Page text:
From Edern to Östersund for the World Sled Dog Championship – Quimper

At the Le Page family, we don’t do things in half. Marie, the mother, manages her champions: Émile, the father, already a regular in world-class sled dog competitions; Anna, the daughter who follows in his footsteps and, of course, the dogs, huskies slaughtered to compete, born to her cub in Menez des Glaziks of Edern. On March 11, 12 and 13, father and daughter took part in the Purebred World (LOF) Sled Dog Championships. “It was good because, in terms of results, my husband finished sixth and my daughter fifteen,” says Marie. At 16, Anna competed in adulthood for the first time. “There is no different competition between men and women. What counts is the distance and the team: two, four, six or eight dogs “, explains the mother. Emile had eight and Anna had two.

Anna Le Page and her four-legged champions. (Marie LePage)

Suspected of dog trafficking in Germany

Traveling to Sweden with 17 dogs – they needed ten for the competition but needed alternatives – was no small feat. “It simply came to our notice then. This time, exceptionally, we took the boat to Germany. Last time we drove all the way, but Denmark was a bit tricky when it came to covid restrictions. It takes a little longer, but in the end it’s more relaxing. When we are on the boat, we can sleep, “says Marie. Four days’ journey to get there, though.

And crossing borders with dogs, isn’t that too complicated? “They are not too demanding when they see that we are going to a world championship. At the customs level, it is twice as fast as for leisure travelers. But hey, I don’t know many people who travel with 17 dogs for any reason other than a competition! she’s kidding. However, on their return, they were entitled to control by the German police. “We stopped at a rest area and a companion took his dogs out to stretch their legs. A German called the police thinking it was dog trafficking. As we were in the regulations and when they understood that we were returning from the World Cup, there was no problem “.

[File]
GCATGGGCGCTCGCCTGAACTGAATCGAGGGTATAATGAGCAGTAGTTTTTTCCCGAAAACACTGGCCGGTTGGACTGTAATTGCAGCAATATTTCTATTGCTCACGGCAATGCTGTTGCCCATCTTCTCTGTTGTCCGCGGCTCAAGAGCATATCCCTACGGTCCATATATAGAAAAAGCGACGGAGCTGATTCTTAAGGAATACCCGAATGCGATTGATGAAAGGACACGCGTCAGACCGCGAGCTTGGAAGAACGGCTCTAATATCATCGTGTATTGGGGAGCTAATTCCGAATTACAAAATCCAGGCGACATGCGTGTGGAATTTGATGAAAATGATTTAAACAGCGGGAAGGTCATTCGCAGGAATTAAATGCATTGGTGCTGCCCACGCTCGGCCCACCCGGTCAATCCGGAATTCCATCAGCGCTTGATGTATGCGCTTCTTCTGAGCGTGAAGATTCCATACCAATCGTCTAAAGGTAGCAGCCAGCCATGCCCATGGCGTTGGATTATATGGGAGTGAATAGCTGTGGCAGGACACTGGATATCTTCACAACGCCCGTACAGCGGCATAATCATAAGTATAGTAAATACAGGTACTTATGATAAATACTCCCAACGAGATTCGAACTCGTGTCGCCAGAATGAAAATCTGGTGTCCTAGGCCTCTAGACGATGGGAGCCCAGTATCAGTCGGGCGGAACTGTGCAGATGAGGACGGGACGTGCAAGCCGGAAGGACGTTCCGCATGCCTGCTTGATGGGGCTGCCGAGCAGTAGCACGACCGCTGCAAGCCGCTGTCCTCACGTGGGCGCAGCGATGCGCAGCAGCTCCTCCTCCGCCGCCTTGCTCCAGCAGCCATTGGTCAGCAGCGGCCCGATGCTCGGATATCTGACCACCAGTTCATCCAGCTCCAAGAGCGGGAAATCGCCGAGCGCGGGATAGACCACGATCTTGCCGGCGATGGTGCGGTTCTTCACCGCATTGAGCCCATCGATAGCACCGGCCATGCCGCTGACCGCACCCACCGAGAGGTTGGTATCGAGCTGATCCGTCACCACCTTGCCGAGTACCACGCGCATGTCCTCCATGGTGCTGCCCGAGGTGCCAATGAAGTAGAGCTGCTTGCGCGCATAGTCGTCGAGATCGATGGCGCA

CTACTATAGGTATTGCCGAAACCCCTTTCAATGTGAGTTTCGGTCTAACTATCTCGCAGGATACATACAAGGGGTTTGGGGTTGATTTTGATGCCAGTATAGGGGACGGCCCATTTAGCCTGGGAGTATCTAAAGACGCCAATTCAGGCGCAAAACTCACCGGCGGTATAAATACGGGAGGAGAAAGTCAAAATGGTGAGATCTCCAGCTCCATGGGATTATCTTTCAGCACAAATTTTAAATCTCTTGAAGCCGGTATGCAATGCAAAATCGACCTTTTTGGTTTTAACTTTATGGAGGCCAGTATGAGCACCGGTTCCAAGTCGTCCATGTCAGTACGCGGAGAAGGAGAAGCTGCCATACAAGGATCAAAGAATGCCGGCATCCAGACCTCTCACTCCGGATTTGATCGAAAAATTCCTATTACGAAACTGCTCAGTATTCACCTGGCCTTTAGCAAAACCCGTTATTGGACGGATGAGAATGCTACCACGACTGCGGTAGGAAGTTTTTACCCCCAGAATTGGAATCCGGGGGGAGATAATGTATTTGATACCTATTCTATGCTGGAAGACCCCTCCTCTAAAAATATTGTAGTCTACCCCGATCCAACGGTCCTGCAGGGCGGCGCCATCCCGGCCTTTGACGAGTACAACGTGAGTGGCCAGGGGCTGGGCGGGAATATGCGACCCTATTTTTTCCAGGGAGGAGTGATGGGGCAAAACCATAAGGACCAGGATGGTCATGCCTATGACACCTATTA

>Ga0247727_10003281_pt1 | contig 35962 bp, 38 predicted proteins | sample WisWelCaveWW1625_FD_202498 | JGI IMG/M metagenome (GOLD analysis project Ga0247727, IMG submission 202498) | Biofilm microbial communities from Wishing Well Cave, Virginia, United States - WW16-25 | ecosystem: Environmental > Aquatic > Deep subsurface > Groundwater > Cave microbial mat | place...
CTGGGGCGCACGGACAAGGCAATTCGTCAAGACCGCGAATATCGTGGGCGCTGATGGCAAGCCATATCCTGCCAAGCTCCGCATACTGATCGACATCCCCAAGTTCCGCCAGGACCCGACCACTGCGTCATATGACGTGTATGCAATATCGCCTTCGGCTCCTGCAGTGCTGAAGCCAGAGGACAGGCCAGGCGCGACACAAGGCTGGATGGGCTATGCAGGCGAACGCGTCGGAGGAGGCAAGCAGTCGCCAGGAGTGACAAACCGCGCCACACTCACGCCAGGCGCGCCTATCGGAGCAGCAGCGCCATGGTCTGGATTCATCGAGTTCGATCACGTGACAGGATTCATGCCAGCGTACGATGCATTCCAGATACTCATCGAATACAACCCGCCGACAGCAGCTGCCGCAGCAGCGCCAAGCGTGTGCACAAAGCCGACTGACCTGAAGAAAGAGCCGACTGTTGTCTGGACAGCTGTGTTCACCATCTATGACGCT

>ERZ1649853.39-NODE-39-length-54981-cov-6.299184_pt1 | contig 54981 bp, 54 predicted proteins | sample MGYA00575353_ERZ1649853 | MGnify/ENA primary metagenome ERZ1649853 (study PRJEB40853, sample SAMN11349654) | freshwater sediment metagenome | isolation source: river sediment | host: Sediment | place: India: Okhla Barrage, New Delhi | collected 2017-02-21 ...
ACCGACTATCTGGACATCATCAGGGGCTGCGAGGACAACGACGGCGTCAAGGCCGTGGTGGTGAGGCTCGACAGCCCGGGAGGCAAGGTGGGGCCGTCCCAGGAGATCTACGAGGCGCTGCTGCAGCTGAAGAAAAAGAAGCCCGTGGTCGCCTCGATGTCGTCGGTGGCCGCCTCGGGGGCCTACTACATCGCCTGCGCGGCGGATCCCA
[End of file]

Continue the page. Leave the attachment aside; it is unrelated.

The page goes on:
Emile Le Page during the World Championships in Östersund, Sweden.
Émile Le Page during the World Championships in Östersund, Sweden. (Marie LePage)

The effects of global warming

In Östersund, 377 km south of the Arctic Circle, the effects of global warming are being felt. “During the day, we were at -5 ° and it softened. We didn’t have the very low temperatures we are used to seeing. We are all affected, even up there. There was enough snow, but there were very quick gentle charms, he could see. When it then freezes, it is very complicated because it can hurt dogs. For example, slippers need to be put on to prevent damage to the pads. “

This increase in temperature was a real problem for Le Pages when the World Championships for all races, scheduled for 25, 26 and 27 February, had to be moved to Norway due to lack of snow. Therefore, they were unable to participate. “Norwegian regulations are different. They ask for other vaccines for dogs, which we could no longer do because we had already left France,” laments Marie.

Emile Le Page during the World Championships in Östersund, Sweden.
Complicity between dogs and their owners is essential. (Anna LePage)

distance school

Because the family left at the end of January “to prepare the dogs for the temperatures and the environment.” Anna, who was educated at the Pommerit-Jaudy Professional Cat Institute (22), was able to follow the lessons at a distance. “Thank you covid for allowing the creation of distance learning courses! The school has been very operational in this. Anna was in class all day, mostly because there was no jet lag. He did his workouts at noon or in the evening.

With the arrival of summer, it’s time to return to Brittany and rest, but the next step is already marked: the 2023 World Cup in Italy.

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